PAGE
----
Commonly used Abbreviations and Definitions in Data Migration

Commonly used Abbreviations and
Definitions in Data Migration

Abbreviations

BIDM Business Integrated Data Migration

CRM – Customer Relationship Management

DBA – Database Administrator

DM Data Migration

DP – Delivery Phases

DQ – Data Quality

DV – Data Verification

ECM – Electronic Content Management

ERP – Enterprise Resource Planning

ETL – Extract, Transform, Load

ICT – Information Communication, Technology

LA – Landscape Analysis

SFTP – Secure File Transfer Protocol

SH – Stakeholder

SIT – System Integration Testing

SME – Subject Matter Expert

SS – Spreadsheets

SSIS – SQL Server Integration Services

UAT – User Acceptance Testing

Definitions

Business Integrated Data Migration (BIDM) – Our proprietary methodology, used to keep projects on track

Data Dictionary – A set of information describing the contents, format, and structure of a database and the relationship between its elements

Data Mapping – Taking a field from a legacy system and pointing it to the equivalent field in the target system

Data Migration – The selection, Extraction, Transformation and Loading of data of the correct quality from a legacy system to the new target system within a set timeframe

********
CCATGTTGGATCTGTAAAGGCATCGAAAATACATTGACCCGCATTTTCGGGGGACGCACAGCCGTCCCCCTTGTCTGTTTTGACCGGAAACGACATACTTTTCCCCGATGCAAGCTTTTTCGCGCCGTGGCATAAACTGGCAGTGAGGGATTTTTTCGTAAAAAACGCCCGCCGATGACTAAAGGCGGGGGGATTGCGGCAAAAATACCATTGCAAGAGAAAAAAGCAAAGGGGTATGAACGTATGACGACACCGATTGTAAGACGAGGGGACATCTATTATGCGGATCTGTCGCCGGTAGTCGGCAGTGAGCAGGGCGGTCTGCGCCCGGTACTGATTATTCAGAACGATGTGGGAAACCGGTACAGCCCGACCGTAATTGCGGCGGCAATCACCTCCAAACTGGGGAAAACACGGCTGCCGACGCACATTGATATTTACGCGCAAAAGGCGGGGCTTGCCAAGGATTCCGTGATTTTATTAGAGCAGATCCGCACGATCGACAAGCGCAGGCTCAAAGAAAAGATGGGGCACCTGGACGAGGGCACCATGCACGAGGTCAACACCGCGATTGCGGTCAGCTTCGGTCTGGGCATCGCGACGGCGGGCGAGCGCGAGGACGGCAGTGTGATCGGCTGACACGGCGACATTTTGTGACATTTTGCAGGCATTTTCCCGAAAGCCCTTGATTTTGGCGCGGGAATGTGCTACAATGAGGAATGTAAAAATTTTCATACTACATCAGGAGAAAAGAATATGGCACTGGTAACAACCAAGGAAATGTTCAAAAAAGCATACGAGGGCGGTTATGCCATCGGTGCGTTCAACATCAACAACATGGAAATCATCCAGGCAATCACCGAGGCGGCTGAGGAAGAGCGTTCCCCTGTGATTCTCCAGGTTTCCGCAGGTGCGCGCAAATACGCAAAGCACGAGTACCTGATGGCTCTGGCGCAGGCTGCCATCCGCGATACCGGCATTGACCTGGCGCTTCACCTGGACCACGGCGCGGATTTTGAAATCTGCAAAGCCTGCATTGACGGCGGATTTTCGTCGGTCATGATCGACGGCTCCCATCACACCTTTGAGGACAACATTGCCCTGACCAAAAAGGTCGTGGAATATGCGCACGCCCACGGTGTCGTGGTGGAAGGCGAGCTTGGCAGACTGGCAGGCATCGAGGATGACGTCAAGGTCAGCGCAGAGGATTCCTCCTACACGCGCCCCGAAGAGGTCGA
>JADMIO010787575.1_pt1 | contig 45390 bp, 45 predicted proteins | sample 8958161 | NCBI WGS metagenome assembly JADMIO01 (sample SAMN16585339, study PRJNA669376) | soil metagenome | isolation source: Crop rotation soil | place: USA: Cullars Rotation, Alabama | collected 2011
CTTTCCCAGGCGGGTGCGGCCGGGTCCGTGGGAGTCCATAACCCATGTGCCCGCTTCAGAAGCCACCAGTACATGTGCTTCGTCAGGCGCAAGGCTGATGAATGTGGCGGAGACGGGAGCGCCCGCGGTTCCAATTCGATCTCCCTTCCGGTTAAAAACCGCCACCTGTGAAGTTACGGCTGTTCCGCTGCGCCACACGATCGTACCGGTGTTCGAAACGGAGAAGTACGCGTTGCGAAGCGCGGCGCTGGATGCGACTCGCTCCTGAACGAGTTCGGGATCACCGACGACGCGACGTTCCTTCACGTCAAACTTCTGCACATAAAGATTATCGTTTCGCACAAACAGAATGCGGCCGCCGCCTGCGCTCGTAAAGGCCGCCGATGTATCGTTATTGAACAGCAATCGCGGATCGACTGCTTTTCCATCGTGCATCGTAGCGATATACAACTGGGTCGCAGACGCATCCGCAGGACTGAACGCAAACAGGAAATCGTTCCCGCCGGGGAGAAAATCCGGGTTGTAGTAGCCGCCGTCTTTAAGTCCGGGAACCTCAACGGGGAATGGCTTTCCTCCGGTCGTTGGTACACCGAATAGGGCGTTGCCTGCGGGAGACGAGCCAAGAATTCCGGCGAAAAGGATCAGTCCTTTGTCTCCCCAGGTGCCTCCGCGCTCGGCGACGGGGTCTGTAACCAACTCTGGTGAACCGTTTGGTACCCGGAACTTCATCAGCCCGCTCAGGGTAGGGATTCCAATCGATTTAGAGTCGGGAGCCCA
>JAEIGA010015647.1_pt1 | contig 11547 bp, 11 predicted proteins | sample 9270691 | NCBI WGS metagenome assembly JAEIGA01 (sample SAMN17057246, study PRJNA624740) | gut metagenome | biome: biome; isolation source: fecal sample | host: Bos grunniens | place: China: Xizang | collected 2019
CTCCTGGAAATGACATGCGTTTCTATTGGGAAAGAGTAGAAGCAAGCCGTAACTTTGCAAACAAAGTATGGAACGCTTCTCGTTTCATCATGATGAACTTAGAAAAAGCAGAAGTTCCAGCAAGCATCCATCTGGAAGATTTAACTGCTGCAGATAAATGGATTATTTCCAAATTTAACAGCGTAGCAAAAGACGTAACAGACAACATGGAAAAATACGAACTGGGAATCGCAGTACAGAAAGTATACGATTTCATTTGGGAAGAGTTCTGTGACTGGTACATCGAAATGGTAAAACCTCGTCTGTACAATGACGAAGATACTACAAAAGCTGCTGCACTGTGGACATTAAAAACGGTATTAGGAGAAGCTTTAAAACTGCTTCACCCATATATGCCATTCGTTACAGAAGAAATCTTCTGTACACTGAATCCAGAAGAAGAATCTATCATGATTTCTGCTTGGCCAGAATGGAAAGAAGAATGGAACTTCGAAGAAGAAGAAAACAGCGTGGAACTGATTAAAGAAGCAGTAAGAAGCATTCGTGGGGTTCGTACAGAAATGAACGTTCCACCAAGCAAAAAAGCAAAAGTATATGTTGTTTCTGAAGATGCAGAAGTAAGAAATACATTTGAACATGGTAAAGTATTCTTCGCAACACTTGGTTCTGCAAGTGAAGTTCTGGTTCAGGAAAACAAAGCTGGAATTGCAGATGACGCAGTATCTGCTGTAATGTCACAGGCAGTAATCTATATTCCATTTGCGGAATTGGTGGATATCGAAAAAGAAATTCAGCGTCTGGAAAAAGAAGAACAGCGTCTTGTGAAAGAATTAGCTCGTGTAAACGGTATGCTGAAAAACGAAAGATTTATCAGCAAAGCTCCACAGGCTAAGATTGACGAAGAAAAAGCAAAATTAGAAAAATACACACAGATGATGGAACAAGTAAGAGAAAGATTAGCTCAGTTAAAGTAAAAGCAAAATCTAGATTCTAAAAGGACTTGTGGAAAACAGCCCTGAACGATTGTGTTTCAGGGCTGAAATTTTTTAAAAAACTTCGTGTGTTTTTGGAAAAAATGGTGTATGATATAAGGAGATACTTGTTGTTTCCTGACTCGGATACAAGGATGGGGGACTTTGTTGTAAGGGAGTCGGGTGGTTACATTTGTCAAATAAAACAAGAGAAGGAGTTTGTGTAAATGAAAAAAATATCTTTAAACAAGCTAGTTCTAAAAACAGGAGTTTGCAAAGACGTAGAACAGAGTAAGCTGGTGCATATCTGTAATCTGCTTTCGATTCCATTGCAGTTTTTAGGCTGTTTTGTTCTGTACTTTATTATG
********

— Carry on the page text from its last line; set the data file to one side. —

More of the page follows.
Data Objects – are a logical subset of a business domain representation, encapsulating business information. E.g. Customer, Supplier, Employee etc

Data Owner – The people or person within an organisation that is responsible for signing off on the various stages of a data migration

DM Package – A collection of data migration collateral including the mapping specification documentation, stakeholders and data verification techniques.

DM REVOLVEData Migration Evolution Revolution – the set of data tools we use to help with a data migration

Legacy Data – A data store or stores that hold data to be transferred to a new target system

Landscape Analysis – The analysis of legacy data to find and catalogue its source and how the various sources relate to each other.

OBJECTS – See Data Objects

Leave a Comment

Your email address will not be published. Required fields are marked *